Associate of Occupational Science in Cosmetology, Nail Technician

Toe Nibbles

What is a fish pedicure?

A fish pedicure, also known as a fish spa, involves patrons dipping their feet in a tub of water filled with small fish called Garra rufaGarra rufa are sometimes referred to as “doctor fish” because they eat away dead skin found on peoples’ feet, leaving newer skin exposed. This is not a traditional pedicure in the sense that we think. No scrubs, massaging, toenail care etc… The service consists of a simple tank or basin with about 100 fish inside that the client places their feet into. Prices are usually around $35 for about a 15 min. session. Not to relaxing if you ask me.

Garra rufa are native to the Middle East, where they have been used as a medical treatment for individuals with skin diseases, like psoriasis. One study has illustrated the effectiveness of fish pedicures in the treatment of psoriasis; however, this treatment was performed in a controlled setting at a medical university in Austria, not at a nail salon . CDC is not aware of any published reports on illnesses resulting from fish pedicures. Nail salon foot baths, however, have caused outbreaks of nontuberculous mycobacterial infections that left infected pedicure customers with boils and scars.

Why have some states banned the use of fish pedicures?

An entrepreneur named John Ho has been credited with bringing the trend to his salon in Virginia called Yvonne’s Day Spa. He said he wanted to come up with something unique while finding a replacement for pedicures that use razors to scrape off dead skin. The razors have fallen out of favor with state regulators because of concerns about whether they’re sanitary. There are also franchise salons available in Delaware, Maryland, Missouri, as well as Virginia.

Each state has the authority to ban fish pedicures. At least 14 states, including Texas, Oklahoma and Florida, have outlawed  them. Virginia doesn’t see a problem. Plus, they have no jurisdiction over skin, unless it’s a face. Ohio permitted the fish pedicures after a review of the regulation and service details.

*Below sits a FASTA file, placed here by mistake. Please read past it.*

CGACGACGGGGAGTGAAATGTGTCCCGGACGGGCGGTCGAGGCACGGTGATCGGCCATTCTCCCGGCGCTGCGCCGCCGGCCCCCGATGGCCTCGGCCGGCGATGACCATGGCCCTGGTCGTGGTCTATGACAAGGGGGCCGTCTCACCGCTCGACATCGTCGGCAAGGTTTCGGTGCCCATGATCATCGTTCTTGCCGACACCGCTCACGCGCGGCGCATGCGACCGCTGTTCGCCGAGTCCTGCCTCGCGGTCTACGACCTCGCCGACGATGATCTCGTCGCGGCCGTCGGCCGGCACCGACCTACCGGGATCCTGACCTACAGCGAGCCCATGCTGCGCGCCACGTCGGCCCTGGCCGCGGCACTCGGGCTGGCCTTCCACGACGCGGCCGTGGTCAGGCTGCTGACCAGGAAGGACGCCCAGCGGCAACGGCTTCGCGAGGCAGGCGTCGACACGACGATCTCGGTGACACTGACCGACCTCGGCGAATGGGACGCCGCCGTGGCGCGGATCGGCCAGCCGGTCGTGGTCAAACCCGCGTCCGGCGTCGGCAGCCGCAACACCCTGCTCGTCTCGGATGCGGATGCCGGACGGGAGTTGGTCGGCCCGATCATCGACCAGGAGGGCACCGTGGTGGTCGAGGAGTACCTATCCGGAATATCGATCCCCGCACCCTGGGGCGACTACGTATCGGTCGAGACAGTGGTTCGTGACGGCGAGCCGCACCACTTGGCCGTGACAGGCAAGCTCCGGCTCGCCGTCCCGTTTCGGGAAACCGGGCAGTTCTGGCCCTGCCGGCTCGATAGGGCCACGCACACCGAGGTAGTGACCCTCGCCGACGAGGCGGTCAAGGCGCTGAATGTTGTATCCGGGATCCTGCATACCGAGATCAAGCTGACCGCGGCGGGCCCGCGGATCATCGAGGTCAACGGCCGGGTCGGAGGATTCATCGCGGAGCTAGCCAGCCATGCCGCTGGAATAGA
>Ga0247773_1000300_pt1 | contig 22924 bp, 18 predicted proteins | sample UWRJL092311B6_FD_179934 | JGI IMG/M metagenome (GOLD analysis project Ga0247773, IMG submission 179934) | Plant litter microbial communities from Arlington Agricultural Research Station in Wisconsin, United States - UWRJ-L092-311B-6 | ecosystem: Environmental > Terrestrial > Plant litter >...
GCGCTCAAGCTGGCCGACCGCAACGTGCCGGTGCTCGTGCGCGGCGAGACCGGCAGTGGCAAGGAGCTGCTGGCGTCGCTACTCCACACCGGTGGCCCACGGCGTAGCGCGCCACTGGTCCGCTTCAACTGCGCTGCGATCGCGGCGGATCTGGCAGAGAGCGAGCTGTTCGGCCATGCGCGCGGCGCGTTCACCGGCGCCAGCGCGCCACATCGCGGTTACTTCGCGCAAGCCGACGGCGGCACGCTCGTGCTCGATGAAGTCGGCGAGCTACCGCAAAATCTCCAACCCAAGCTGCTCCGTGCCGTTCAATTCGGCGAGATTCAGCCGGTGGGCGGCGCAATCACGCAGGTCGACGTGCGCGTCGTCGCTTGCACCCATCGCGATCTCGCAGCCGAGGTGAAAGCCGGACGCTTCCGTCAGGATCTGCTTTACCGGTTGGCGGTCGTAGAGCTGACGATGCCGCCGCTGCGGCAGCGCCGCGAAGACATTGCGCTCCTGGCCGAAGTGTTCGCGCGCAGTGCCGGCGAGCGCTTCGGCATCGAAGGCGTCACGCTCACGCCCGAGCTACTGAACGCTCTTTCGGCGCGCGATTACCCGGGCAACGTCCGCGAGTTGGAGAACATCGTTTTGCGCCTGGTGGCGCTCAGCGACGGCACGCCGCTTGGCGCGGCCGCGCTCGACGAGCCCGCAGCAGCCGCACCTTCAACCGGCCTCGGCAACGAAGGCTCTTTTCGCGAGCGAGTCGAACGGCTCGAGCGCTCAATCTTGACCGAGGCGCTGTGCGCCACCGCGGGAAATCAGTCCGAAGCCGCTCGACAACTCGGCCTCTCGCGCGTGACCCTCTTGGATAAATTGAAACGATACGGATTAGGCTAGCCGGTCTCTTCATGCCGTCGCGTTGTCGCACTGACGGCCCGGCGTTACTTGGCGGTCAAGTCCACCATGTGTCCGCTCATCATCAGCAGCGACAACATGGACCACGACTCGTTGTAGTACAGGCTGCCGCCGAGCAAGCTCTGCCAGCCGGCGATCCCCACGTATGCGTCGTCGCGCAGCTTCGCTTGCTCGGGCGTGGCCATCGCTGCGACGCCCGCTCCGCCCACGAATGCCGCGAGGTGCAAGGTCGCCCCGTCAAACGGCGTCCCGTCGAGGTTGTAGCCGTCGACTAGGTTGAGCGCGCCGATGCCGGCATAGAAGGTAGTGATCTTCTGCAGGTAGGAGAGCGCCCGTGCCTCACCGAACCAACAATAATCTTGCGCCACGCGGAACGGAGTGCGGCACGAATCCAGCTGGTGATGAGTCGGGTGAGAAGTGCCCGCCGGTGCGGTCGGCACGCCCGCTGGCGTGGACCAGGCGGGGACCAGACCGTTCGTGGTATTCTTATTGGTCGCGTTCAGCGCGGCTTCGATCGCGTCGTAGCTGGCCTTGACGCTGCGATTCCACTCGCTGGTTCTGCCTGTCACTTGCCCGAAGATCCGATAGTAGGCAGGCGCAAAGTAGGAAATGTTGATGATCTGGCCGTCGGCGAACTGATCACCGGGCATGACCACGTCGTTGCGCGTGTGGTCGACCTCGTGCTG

Most of the bans are based on at least one of the following reasons:

  • The fish pedicure tubs cannot be sufficiently cleaned between customers when the fish are present.
  • The fish themselves cannot be disinfected or sanitized between customers. Due to the cost of the fish, salon owners are likely to use the same fish multiple times with different customers, which increases the risk of spreading infection.
  • Chinese Chinchin, another species of fish that is often mislabeled as Garra rufa and used in fish pedicures, grows teeth and can draw blood, increasing the risk of infection.
  • According to the U.S. Fish and Wildlife ServiceGarra rufa could pose a threat to native plant and animal life if released into the wild because the fish is not native to the United States.
  • Fish pedicures do not meet the legal definition of a pedicure.
  • Regulations specifying that fish at a salon must be contained in an aquarium.
  • The fish must be starved to eat skin, they live in an environment free of a food source, which might be considered animal cruelty.
A special thanks to Kent Berry, Clary Sage Barista Instructor, for trying a Fish Pedicure, in Mexico, and documenting the experience for us to share with everyone.
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